[J]oby is busy crunching out projects on his newly acquired stash of MSP430 Launchpads. Following his Metronome project featured previously, he came up with a reverse polish calculator implementation complete with the parser and shell. Compared to the polish notation, you put in the operator after the operand. If you have a spare serial port and are in a geeky mood, keep a terminal open with a Launchpad connected to it. More after the break.
[J]oby mailed in his Launchpad Metronome project. A visual metronome is a device which musicians use to keep time to beats. An LED flashes or a loud sound plays at fixed intervals. Who would have thought of using the Launchpad for this? No external components needed – all that is required is the onboard LED and pushbutton. Links after the break.
[K]enneth came up with an amazingly simple idea for creating your own Launchpad Shield – using nothing but a perfboard and a strip of female headers. No more worrying about header spacing.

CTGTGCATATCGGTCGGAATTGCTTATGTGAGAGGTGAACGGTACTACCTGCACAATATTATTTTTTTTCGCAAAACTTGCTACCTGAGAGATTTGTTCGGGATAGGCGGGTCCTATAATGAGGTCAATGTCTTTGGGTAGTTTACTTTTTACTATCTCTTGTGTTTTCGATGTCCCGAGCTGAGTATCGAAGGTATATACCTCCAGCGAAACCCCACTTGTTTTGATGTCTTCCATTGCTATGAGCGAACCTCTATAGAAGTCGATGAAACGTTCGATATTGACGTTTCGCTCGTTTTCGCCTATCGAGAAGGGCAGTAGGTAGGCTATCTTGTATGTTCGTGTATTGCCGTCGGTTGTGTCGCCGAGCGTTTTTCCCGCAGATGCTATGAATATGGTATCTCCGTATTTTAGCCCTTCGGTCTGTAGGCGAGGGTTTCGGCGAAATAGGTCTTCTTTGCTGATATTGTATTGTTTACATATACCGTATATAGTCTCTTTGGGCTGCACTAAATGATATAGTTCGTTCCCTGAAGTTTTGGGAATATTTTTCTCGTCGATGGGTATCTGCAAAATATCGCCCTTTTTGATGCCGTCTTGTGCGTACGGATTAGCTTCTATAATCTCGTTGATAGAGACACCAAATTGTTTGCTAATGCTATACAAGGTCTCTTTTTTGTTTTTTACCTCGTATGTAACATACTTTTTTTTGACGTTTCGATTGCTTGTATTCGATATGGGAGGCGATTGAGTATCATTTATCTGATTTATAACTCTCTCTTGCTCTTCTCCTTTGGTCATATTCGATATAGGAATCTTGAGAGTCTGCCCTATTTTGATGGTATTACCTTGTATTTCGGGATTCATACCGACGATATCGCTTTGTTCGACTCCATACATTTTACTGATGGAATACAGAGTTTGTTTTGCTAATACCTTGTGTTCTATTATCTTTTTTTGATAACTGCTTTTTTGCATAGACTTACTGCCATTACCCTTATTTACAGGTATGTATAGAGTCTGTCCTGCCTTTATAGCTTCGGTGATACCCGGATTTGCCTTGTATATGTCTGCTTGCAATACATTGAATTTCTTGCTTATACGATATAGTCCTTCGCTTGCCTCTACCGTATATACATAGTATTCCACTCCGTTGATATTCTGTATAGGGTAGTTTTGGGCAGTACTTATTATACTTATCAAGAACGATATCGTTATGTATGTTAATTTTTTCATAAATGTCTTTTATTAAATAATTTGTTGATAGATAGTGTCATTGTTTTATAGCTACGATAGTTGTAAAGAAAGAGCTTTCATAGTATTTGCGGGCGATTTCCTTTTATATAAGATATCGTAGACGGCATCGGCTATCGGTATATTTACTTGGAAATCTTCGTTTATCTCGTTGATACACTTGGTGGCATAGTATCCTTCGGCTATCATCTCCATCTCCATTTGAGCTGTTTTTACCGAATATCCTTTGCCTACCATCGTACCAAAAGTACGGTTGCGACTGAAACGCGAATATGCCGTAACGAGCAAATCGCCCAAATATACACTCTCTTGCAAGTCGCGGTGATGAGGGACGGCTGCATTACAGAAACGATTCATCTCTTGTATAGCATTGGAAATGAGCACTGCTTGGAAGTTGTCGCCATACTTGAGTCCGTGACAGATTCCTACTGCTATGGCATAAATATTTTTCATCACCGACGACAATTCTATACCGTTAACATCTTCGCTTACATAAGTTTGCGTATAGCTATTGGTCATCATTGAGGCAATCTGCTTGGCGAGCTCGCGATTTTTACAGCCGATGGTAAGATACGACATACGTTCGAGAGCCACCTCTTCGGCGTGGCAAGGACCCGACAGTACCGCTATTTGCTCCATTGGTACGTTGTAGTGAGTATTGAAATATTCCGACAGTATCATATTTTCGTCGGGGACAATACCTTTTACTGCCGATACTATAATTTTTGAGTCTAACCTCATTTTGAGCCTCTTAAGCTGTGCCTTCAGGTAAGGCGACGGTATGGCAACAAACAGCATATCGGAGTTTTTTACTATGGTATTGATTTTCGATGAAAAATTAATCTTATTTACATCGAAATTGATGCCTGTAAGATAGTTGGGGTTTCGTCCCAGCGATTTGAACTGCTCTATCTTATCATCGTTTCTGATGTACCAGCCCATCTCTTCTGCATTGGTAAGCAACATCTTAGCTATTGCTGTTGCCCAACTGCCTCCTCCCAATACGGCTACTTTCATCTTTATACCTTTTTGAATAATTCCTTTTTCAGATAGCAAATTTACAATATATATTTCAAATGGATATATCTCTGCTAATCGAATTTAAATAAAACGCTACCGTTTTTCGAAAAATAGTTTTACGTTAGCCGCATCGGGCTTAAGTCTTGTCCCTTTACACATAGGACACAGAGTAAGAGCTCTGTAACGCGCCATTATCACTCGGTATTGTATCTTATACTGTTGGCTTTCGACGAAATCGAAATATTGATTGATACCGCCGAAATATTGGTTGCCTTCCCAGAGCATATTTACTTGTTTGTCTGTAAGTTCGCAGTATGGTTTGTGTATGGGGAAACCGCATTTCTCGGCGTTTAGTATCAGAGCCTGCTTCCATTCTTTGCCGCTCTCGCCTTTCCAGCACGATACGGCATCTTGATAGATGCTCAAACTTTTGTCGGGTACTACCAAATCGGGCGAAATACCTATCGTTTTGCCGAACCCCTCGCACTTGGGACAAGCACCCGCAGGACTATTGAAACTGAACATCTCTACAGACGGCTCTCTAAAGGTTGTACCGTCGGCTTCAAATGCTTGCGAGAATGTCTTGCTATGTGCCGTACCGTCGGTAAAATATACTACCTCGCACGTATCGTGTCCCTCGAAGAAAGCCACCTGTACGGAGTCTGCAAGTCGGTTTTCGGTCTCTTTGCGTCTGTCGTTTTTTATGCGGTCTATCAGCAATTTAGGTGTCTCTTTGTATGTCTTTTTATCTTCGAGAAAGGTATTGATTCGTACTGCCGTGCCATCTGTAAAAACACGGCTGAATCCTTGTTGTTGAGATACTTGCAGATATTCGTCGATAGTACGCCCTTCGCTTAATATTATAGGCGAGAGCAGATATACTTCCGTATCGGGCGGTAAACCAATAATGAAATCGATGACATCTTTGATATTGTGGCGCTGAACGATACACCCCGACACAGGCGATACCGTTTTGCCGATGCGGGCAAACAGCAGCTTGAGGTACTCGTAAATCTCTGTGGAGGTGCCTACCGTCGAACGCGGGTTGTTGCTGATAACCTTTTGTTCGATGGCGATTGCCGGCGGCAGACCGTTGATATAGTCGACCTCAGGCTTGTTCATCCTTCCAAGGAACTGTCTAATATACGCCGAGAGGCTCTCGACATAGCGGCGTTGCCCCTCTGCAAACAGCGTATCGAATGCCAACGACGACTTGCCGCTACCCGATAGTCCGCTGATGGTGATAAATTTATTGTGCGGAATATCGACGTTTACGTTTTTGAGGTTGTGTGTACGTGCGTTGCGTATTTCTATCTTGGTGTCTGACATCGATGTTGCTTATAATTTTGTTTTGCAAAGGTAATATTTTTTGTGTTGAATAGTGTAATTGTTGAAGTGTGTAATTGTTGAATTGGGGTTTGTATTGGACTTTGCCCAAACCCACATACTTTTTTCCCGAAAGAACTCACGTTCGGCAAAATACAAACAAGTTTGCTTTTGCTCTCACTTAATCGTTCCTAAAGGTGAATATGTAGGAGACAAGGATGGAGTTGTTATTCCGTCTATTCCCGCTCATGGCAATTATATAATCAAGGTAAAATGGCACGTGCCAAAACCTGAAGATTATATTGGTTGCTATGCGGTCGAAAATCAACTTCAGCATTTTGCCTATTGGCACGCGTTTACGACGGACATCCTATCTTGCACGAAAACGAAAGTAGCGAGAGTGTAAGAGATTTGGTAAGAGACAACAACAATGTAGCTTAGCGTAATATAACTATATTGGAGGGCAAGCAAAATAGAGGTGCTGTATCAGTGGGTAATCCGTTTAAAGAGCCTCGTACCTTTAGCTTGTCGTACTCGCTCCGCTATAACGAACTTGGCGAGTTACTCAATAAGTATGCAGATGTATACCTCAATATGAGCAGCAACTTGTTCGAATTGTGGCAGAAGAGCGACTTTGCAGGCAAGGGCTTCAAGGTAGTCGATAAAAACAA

This is why Texas Instruments didn’t copy Arduino’s idiotic header spacing scheme. That is a random chunk of perf board, with some wire-wrap female header soldered 1.8″ apart. No bending leads, no etching my own perf board, nothing. It’s just friggin easy.
TI has a nice animated gif of the Launchpad wireframe explaining parts of the PCB. This post is strips the frames out individually for your beginner pleasure
TI recently launched a cheap and easy to use development tool based on the MSP430 low power microcontroller. The Launchpad includes a development board, 2 programmable MSP430 micrcontrollers and a mini USB cable.
This is a very slick deal for beginners and hobbyists who wish to learn the chip. The Launchpad wiki is a good place to start.